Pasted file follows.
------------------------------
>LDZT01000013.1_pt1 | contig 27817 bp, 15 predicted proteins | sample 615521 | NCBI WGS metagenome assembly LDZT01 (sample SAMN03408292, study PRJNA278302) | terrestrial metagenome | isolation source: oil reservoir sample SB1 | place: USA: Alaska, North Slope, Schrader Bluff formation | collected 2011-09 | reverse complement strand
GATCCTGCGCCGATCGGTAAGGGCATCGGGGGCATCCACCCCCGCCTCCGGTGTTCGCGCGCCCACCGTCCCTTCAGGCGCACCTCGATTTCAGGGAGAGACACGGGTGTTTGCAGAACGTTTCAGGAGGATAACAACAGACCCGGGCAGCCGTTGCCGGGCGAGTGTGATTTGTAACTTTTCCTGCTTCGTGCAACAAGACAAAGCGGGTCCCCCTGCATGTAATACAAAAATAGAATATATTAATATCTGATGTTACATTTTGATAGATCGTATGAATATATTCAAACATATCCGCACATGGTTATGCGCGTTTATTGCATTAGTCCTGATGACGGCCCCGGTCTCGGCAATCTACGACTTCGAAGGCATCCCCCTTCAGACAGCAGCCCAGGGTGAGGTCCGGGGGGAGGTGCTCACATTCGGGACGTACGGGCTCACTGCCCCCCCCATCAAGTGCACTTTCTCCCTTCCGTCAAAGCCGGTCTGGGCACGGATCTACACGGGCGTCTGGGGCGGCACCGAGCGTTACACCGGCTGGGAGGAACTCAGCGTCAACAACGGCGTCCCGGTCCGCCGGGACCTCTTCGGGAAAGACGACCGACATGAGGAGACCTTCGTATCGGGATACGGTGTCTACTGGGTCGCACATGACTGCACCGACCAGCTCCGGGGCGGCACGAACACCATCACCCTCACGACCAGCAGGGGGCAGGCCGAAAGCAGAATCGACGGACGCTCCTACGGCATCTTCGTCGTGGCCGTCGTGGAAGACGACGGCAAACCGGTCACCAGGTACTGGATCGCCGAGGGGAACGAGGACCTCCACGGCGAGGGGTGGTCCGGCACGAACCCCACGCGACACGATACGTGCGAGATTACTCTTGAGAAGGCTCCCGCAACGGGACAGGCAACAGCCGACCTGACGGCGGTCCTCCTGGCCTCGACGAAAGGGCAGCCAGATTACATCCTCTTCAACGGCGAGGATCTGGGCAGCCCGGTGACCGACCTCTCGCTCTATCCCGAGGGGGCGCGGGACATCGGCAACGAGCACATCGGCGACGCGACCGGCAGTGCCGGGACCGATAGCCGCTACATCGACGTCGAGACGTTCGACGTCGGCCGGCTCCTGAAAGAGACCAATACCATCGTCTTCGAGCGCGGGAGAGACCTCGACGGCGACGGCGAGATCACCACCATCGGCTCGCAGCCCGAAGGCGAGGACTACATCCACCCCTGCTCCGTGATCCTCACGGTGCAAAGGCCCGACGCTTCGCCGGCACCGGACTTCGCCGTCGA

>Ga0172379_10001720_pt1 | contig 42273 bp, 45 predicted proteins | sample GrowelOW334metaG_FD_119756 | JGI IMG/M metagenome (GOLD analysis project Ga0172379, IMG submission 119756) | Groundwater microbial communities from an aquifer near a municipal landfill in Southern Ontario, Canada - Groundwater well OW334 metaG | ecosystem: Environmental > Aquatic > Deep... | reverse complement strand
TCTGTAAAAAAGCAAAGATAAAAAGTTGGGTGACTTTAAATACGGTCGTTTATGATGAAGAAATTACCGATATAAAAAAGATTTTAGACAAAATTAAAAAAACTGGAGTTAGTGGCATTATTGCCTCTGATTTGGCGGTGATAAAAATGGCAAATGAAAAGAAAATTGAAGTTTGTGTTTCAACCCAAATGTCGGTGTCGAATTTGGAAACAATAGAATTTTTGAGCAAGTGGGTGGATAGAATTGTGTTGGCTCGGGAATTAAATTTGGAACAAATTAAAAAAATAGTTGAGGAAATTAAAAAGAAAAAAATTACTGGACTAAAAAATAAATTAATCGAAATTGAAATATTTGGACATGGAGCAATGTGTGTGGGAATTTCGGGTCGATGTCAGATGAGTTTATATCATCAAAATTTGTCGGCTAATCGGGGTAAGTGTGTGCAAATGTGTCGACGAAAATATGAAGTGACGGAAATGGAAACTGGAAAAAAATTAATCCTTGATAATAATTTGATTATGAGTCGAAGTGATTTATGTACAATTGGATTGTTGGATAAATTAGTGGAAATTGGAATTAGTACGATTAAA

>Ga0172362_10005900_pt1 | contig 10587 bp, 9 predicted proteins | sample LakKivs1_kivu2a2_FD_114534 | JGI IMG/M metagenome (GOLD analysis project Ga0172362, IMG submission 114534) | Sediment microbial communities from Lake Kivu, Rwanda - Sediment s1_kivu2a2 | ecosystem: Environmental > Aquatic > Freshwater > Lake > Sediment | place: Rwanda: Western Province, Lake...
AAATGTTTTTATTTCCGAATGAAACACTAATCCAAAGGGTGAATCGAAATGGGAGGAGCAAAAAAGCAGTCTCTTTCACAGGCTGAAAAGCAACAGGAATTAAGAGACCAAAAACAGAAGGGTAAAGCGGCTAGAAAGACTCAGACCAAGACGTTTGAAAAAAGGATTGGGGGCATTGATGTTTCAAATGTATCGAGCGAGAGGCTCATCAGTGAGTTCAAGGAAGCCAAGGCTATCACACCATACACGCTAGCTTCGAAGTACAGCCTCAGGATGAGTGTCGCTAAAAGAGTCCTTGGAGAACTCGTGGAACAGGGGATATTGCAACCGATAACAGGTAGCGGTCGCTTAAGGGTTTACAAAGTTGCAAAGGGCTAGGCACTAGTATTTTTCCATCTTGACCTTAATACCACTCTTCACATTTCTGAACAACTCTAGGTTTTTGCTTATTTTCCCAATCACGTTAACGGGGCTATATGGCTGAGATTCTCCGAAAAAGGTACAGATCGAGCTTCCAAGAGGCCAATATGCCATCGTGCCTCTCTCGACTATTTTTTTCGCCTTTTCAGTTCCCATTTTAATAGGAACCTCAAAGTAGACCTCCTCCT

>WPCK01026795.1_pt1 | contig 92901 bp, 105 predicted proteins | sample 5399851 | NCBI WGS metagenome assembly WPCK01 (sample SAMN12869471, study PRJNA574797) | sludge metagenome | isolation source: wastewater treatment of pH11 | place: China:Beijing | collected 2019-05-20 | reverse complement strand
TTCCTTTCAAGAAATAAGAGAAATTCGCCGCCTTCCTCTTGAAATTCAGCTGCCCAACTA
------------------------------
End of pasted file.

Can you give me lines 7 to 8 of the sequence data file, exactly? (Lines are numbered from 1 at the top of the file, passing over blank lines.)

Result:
>WPCK01026795.1_pt1 | contig 92901 bp, 105 predicted proteins | sample 5399851 | NCBI WGS metagenome assembly WPCK01 (sample SAMN12869471, study PRJNA574797) | sludge metagenome | isolation source: wastewater treatment of pH11 | place: China:Beijing | collected 2019-05-20 | reverse complement strand
TTCCTTTCAAGAAATAAGAGAAATTCGCCGCCTTCCTCTTGAAATTCAGCTGCCCAACTA